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Thread: A major reorganization of my woodworking shed is underway

  1. #1
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    A major reorganization of my woodworking shed is underway

    Here is the floor plan as it has been for about the last four years:

    Click image for larger version. 

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    That layout was somewhat cramped but OK until 2011 when I added stained glass
    making to the types of work that I undertake in the shed. Now, that place is
    away too messy and unorganized. This morning I decided to try a reorg of my
    major machines to see if that will help. I'm not quite sure where things will
    end up, but I have made a small start by moving the table saw most of the way to
    it's new location (which will be about where the planer now sits and
    perpendicular to that wall).
    I will need to change some of the ductwork.

    Here are a few photos taken about an hour ago.

    Click image for larger version. 

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    If things don't work out, I will replace my jointer and planer with a combo
    machine. I did attempt to do that last year but, if I need to
    do so, I will make a more serious attempt.
    Last edited by Frank Pellow; 01-06-2012 at 12:21 AM.
    Cheers, Frank

  2. #2
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    Quote Originally Posted by Frank Pellow View Post
    If things don't work out, I will replace my jointer and planer with a combo
    machine.
    I keep going back and forth on that solution myself. If I could just find the right price 16" combo I would do it. I am not sure a 12" would be enough planer width. I look forward to what you work out. I am in the process (a very slow process), of doing the same. I don't even have a tenth of the stuff you do, but I still feel the need to eliminate the clutter. Good luck Frank!
    “When love and skill work together, expect a masterpiece.” - John Ruskin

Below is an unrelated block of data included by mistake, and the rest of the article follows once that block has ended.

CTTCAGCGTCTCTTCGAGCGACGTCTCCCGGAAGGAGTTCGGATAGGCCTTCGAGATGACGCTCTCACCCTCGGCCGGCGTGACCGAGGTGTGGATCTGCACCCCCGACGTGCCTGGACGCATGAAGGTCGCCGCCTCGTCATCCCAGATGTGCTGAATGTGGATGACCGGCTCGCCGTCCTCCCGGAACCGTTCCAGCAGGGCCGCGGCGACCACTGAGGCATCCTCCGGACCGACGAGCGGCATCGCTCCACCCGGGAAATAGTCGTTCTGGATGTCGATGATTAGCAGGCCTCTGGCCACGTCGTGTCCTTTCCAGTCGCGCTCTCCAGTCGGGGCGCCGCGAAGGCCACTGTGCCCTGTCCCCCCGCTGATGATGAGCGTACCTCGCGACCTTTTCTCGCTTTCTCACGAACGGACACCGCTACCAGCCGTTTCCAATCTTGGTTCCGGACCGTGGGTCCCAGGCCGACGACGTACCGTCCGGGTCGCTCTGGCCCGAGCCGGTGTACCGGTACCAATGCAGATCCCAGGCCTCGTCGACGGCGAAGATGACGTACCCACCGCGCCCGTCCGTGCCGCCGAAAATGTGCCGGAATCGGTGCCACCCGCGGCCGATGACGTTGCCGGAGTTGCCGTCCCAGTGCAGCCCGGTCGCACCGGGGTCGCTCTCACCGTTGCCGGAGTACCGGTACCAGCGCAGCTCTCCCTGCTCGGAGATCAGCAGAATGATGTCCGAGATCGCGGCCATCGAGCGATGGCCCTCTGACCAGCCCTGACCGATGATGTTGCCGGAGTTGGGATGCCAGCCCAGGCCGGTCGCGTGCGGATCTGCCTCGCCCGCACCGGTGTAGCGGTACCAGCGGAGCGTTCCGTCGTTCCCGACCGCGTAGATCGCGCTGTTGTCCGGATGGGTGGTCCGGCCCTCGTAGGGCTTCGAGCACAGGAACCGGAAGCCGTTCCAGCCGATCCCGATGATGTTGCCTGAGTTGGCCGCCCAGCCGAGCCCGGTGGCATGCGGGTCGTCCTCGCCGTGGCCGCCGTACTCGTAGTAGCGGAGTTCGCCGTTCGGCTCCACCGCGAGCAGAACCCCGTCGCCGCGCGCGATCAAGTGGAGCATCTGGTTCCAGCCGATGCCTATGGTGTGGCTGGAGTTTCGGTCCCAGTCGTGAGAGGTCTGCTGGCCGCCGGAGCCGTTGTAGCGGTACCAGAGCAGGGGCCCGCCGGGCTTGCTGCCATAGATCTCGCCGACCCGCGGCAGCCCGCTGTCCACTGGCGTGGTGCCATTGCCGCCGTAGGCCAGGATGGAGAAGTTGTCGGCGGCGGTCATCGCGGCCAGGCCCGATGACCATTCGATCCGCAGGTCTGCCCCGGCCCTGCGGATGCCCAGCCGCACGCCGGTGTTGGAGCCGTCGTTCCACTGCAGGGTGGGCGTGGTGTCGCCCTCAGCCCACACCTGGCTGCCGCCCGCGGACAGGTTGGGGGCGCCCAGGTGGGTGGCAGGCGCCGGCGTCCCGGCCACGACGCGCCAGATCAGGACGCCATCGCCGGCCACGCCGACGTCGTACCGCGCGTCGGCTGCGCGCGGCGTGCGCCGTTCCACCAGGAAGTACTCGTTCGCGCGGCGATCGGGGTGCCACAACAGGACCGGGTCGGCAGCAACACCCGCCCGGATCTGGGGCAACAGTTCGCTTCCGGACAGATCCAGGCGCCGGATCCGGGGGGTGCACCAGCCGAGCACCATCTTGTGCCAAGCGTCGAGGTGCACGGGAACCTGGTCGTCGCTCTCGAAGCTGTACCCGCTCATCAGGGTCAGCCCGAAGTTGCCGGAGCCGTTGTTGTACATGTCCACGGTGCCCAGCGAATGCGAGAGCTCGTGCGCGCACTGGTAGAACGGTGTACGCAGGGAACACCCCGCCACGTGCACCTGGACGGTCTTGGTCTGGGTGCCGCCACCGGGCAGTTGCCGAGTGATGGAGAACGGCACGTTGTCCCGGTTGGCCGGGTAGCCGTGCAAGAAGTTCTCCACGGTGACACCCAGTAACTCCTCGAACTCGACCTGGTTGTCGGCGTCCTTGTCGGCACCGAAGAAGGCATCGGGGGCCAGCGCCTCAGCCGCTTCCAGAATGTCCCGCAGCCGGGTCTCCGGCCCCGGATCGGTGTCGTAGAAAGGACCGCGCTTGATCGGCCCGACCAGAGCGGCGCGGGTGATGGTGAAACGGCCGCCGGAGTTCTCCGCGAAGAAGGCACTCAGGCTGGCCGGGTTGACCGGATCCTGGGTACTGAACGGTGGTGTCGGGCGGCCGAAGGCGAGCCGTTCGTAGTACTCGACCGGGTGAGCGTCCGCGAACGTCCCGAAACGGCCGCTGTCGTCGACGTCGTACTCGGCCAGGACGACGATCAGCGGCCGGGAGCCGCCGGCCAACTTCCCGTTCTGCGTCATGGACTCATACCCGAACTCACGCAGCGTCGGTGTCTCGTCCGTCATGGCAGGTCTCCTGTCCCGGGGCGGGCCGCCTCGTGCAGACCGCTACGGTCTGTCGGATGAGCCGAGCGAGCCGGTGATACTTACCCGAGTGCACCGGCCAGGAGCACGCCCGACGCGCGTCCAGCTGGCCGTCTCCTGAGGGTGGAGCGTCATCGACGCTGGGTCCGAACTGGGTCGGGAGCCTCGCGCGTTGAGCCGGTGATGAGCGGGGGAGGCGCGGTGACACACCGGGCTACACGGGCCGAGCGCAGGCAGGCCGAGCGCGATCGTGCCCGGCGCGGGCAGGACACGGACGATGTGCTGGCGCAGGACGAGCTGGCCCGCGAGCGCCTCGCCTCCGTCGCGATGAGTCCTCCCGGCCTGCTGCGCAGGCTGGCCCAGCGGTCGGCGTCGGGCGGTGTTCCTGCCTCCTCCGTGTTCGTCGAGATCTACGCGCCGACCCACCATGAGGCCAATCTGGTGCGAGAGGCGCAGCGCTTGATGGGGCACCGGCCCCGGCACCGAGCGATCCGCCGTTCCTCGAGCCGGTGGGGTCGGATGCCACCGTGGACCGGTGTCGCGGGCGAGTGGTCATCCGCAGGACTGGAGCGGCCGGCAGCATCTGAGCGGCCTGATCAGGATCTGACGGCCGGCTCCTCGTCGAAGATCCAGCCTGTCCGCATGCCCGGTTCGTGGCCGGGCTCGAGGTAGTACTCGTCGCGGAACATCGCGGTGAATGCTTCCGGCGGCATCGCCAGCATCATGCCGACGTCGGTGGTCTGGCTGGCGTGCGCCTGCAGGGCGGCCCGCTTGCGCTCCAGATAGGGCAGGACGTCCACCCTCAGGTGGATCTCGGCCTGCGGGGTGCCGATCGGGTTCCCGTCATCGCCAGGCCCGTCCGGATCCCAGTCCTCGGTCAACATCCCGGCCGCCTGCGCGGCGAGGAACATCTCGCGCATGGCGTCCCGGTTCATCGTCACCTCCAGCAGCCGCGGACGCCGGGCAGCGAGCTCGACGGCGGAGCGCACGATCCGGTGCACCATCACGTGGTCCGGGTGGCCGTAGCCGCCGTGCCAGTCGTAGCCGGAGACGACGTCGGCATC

“Nowadays people know the price of everything and the value of nothing.” - Oscar Wilde

  3. #3
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    does this mean you'll be re-issuing the Cd of Frank's Woodshop?
    -Ned

  4. #4
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    Looking your shop inspired me to re-arrange a little bit today in mine. All I did was basically swap the location of the tablesaw and bench, but what a difference in made in usability. My saw used to be close to the wall, so I'd have to move it anyway for long pieces. Just so happened I was making some custom maple moulding today and needed the extra length.

    Thanks for the inspiration!
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    If all your friends are exactly like you, What an un-interesting life it must be.
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  5. #5
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    Quote Originally Posted by Ned Bulken View Post
    does this mean you'll be re-issuing the Cd of Frank's Woodshop?
    Ned, I doubt that I will do that. I am in the middle of doing research and some wrting of a "real" book (not connected to woodworking) and don't really have the time to spend on more updates to "The Story of a Woodworking Shed".
    Cheers, Frank

  6. #6
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    I have now moved all the machines, etc. into their new locations. Here is the revised layout plan:

    Click image for larger version. 

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    Its still more crowded than I would like, but I do have better access to everything. The machine that is really hard to place is the jointer. It interfers with every "perfect" layout that I can think of.

    Now, all I need to do is to tidy up the place. I expect that will take at least 10 hours.
    Cheers, Frank

  7. #7
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    The reorg didn't work out well, so I sold my joiner and planer. See the thread: http://familywoodworking.org/forums/...this-afternoon